LiturgicalCredo.com LiturgicalCredo.com                  Poetry by Phil
Bauman
                  

The Rev. Dr. Philip J. Bauman is the Senior Pastor at The
United Church of Christ in Medfield where he has served for 11
years.

He has a M. Div. from Gordon-Conwell Theological Seminary,
and a Ph.D. in Pastoral Psychology from Boston University.

Phil is interested in the intersection of philosophy, theology,
and psychology, its impact on culture, and how a generous
orthodoxy can address it. He loves reading and writing and
especially poetry.

Phil has attended two writing workshops conducted by poet and
playwright Jeanne Murray Walker at the 2002 Oxbridge
Conference and the 2006 C.S. Lewis Foundation Summer
Institute.

Phil is married and has two daughters.
Late Arrival
Spring arrived so late we
despaired it would ever
climb out of the hole
it had fallen into.

But it peeked over the edge,
jumped out in a sudden
burst of energy—apologetic
for its long delay—ran
feverishly to catch up.

Crocus, daffodil, and hyacinth all
leapt with joy from the sun-bathed
ground, would have taken flight
had their roots not quickly gripped
the soil—their vibrant blossoms
painted the color of hope.
Reunion
It was the same—yet different.
The once new house I had known
had aged well, the exterior looked
the same but the yard seemed much
older, the stick trees unrecognizable,
thick and towering overhead.

It was the same—yet different.
I remembered the streets, high school,
mall, old hangouts; but dwellings,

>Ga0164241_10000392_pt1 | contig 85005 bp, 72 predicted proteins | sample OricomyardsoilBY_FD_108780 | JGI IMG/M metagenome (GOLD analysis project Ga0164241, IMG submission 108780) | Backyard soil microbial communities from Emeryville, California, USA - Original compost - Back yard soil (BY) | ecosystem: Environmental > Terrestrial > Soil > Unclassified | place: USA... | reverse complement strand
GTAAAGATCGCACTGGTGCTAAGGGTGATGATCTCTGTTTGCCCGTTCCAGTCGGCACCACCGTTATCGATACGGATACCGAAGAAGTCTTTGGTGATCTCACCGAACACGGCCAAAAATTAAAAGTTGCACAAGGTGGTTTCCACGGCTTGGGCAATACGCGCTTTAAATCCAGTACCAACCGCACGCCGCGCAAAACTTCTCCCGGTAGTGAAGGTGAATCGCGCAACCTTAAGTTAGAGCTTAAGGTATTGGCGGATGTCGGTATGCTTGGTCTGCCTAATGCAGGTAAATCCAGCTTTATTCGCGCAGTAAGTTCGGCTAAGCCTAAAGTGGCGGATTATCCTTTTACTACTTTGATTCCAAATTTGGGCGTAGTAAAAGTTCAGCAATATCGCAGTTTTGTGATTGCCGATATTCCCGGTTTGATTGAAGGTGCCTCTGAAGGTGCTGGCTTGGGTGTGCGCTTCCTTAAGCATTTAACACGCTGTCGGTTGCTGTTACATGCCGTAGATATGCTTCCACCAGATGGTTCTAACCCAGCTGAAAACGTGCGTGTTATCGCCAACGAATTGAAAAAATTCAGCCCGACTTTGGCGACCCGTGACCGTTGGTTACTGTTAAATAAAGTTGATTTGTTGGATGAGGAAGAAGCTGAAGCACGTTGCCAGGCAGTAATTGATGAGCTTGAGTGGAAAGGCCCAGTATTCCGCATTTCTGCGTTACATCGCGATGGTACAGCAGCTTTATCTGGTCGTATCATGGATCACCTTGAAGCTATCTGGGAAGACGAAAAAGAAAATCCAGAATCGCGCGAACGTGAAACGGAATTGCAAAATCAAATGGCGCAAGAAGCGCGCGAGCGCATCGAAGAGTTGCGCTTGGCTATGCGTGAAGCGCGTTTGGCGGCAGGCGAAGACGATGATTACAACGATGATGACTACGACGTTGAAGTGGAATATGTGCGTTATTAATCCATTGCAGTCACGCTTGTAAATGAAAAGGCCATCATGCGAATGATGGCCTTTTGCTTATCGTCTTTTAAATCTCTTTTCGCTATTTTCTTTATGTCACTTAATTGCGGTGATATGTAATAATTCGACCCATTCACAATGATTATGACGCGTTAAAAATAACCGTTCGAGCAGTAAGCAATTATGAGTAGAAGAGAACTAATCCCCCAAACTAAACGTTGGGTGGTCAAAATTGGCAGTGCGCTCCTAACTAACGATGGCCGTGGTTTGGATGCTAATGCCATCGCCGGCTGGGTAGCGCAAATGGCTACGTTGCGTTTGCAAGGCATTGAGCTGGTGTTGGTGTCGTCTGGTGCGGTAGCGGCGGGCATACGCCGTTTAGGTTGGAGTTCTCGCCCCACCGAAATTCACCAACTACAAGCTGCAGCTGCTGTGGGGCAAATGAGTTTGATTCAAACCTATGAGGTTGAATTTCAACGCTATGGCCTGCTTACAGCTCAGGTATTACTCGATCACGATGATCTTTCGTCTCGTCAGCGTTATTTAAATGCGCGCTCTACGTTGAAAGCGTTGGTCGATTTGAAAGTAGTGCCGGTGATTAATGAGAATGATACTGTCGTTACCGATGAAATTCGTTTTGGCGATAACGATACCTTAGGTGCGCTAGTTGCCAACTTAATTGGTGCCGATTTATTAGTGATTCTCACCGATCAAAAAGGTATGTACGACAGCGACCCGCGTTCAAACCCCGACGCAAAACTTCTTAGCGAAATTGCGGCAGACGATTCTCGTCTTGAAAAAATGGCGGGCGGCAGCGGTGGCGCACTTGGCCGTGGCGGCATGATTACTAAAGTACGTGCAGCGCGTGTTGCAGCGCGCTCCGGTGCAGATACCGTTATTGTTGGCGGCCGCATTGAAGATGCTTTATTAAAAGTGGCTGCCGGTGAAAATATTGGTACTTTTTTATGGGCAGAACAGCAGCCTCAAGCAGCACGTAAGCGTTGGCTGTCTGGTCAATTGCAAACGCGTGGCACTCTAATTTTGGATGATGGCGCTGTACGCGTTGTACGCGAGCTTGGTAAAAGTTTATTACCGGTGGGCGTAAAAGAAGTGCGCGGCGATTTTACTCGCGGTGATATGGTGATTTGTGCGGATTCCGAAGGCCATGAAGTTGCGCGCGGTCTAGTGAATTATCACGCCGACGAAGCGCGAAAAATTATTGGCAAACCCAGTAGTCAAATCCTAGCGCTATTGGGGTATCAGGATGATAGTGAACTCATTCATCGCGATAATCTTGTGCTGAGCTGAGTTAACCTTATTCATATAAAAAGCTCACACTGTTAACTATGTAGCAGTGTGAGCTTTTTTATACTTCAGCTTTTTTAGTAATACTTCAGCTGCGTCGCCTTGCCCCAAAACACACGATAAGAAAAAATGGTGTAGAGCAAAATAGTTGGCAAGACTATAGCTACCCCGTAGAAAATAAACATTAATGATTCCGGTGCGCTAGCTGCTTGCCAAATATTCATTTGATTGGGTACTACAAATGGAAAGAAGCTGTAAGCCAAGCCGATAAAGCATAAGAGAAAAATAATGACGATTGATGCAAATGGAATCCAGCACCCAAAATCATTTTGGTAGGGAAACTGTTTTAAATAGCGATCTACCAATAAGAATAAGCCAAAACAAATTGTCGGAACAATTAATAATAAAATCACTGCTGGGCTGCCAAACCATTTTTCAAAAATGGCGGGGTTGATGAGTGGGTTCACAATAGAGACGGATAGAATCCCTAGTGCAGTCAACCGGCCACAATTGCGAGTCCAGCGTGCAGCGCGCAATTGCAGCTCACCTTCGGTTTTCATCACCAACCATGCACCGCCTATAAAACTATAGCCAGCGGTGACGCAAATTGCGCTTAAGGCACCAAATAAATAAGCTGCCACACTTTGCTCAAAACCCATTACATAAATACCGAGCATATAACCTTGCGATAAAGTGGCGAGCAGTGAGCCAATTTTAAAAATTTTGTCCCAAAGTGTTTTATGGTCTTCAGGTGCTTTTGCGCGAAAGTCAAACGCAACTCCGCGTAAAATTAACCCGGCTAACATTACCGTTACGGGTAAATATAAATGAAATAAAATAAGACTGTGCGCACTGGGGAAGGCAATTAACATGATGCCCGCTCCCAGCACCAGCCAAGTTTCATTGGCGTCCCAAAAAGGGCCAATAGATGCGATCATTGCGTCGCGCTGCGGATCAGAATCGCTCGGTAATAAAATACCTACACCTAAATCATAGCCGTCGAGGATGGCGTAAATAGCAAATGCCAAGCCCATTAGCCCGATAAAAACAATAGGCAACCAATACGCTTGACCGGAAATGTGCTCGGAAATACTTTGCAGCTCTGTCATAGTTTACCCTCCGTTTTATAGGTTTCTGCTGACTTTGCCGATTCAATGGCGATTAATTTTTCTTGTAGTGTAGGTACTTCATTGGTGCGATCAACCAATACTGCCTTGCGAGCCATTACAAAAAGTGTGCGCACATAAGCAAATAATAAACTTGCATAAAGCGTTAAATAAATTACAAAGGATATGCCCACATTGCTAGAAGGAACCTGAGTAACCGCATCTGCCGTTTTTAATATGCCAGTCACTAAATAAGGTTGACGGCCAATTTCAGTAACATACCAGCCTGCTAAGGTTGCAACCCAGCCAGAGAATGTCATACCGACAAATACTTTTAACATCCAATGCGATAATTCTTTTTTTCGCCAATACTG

stores, businesses had devoured the farmland
and the asphalt rivers had overflowed
their banks and formed new tributaries.

It was the same—yet different.
The names were the same, but people
wore the passage of time differently.
Some had borne the full force of life’s
storms as cliffs endure the ocean’s rage,
while others weathered them from a cove.

A few classmates attended but most didn’t.
Some were dead.  Others had escaped
the computer’s virtual reach, while others
avoided resurrecting the past. The flashed-by
forty years had wrinkled reality
and it was different—
Summer Day
It was an ordinary summer day—
perhaps I exaggerate, for New England
has no ordinary summer day, each one
a complete surprise—as we headed
south to the rendezvous in New Haven.

The drive was uneventful.
Traffic flowed well with one minor
slowdown, and we exceeded
the speed limit with aplomb,
all lanes moving as if in a race
to reach the vanishing point.

The picnic on the hill was unremarkable,
except for the sun’s race across the sky.
The three of us ate sandwiches, nibbled
on fresh strawberries, chatted about work,
life, faith, and other things consequent
and not, as we reclined on the old blue sheet.

The return trip home was predictable.
We discussed the several hours spent
together as we drove further into the twilight,
suddenly aware that it was a most
extraordinary summer day.
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More poems at LiturgicalCredo.com:

Three by D.S. Martin, whose chapbook
was recently published.

A poem by Rhett Iseman Trull, editor of
Cave Wall: A Journal of Poetry & Art.

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